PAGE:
Spanish regional newspaper El Correo went after reader revenue “with a lot of respect and fear” — including fear of terrorism.

American flagship publisher The New York Times has pulled out all the stops on subscription growth in answer to a challenge and with an emphasis on cross-functional teams.

Zurich-based media house Tamedia’s new digital pay emphasis is driven quite simply by their pursuit of a core Swiss value — simplicity — besides subscriber demands for more fairness.

In all three best practices case studies presented Thursday afternoon at INMA’s Media Subscriptions Week 2.0 in Stockholm, the general outline of how managers planned and pursued their growth acceleration projects was the same. The overall techniques for anyone in this space — of developing customer funnels and content segmentation, of collecting data and continuously testing, of involving the newsroom and promoting the value, of building apps and launching new products, of implementing a paywall and offering exclusive benefits — are all by now well established.

What was interesting to see in this group of presentations, however, was their very different motivations and cultures, as well as how those drove decision-making along varied paths.

Fernando Belzunce, regional media editorial director at Vocento, explains how the media company developed digital subscriptions because it had "no alternative."
Fernando Belzunce, regional media editorial director at Vocento, explains how the media company developed digital subscriptions because it had "no alternative."

Fernando Belzunce, regional media editorial director at Vocento, Spain’s leading multi-media communications group and owner of El Correo in the Basque Country, said the company was not really keen to develop digital subscriptions four years ago.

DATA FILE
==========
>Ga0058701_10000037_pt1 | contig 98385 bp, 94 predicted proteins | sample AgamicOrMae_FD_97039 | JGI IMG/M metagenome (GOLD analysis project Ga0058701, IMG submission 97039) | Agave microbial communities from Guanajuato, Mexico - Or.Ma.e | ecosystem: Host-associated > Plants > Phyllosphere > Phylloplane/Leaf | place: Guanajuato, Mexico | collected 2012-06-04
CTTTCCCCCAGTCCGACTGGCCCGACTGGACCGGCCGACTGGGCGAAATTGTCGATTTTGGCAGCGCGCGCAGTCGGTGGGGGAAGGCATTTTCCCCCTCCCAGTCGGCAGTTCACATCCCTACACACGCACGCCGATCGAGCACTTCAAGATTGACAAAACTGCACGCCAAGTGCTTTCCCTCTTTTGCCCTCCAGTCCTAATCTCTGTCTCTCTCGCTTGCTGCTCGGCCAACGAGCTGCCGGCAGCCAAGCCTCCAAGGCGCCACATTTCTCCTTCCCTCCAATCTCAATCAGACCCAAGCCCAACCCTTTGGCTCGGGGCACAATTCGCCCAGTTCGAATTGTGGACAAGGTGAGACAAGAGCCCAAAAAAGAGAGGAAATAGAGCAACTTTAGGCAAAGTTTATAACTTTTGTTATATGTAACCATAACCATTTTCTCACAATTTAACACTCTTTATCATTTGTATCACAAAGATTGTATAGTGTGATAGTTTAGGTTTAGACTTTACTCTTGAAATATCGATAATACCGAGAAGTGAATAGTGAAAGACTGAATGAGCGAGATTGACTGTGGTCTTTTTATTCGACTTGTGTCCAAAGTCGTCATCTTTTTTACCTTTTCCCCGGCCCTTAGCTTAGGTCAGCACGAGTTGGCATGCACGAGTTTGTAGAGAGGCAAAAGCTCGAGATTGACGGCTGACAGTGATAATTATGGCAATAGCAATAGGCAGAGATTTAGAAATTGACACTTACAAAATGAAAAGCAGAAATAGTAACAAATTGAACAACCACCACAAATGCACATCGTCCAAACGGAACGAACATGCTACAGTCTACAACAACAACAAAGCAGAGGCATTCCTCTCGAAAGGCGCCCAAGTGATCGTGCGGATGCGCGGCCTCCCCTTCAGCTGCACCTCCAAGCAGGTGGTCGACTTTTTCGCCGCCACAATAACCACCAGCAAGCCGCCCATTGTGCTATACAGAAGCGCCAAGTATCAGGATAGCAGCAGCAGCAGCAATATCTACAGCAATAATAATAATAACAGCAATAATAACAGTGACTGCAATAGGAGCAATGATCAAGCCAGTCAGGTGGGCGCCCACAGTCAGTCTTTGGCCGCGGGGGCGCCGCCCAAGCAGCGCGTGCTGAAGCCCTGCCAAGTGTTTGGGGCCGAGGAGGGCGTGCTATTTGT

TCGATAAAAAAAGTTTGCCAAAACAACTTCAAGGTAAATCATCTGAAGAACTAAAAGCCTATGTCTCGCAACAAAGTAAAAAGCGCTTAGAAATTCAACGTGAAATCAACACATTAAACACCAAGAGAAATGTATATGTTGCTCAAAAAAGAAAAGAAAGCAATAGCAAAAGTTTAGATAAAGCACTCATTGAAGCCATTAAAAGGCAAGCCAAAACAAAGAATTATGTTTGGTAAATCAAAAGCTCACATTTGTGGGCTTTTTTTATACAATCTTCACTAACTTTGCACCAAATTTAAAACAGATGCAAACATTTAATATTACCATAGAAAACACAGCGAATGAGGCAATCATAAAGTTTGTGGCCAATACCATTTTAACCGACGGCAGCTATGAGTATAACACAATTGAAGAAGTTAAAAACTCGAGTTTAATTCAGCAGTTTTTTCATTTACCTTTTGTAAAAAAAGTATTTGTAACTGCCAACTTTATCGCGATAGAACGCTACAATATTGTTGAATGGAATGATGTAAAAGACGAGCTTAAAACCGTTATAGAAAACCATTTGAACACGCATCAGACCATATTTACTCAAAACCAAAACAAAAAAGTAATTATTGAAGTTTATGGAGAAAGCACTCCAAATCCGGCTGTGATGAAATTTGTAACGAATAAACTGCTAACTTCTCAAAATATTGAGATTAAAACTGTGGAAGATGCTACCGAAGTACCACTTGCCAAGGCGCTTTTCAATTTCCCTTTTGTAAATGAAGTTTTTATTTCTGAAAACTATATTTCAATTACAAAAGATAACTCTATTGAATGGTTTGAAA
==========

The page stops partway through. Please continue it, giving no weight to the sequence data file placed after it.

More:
“But we had no alternative. This is the reason. We had no alternative,” he said in explaining the financial perils of advertising and print sales declines. “We knew it was going to be really difficult. There were no other examples in Spain with a digital payment product. We were pioneers. So it was a long-term project.”

Other than that, “nothing special,” Belzunce said. “But I suppose this is particular, because we did it with a lot of respect and fear.” 

Belzunce said El Correo had two very notable strikes against its success.

  1. Spain at the time was the world leader in Internet piracy, so that no one wanted to pay for content. 
  2. The newspaper had operated for many years under threat of violence from the Basque terrorist separatist group ETA, so it usually avoided doing anything that would unnecessarily antagonise people in the community  — things like launching a public campaign to recruit digital supporters. 

But as he said, the company had no sustainable alternative. 

And then the ETA disbanded in late 2018, creating an opportunity.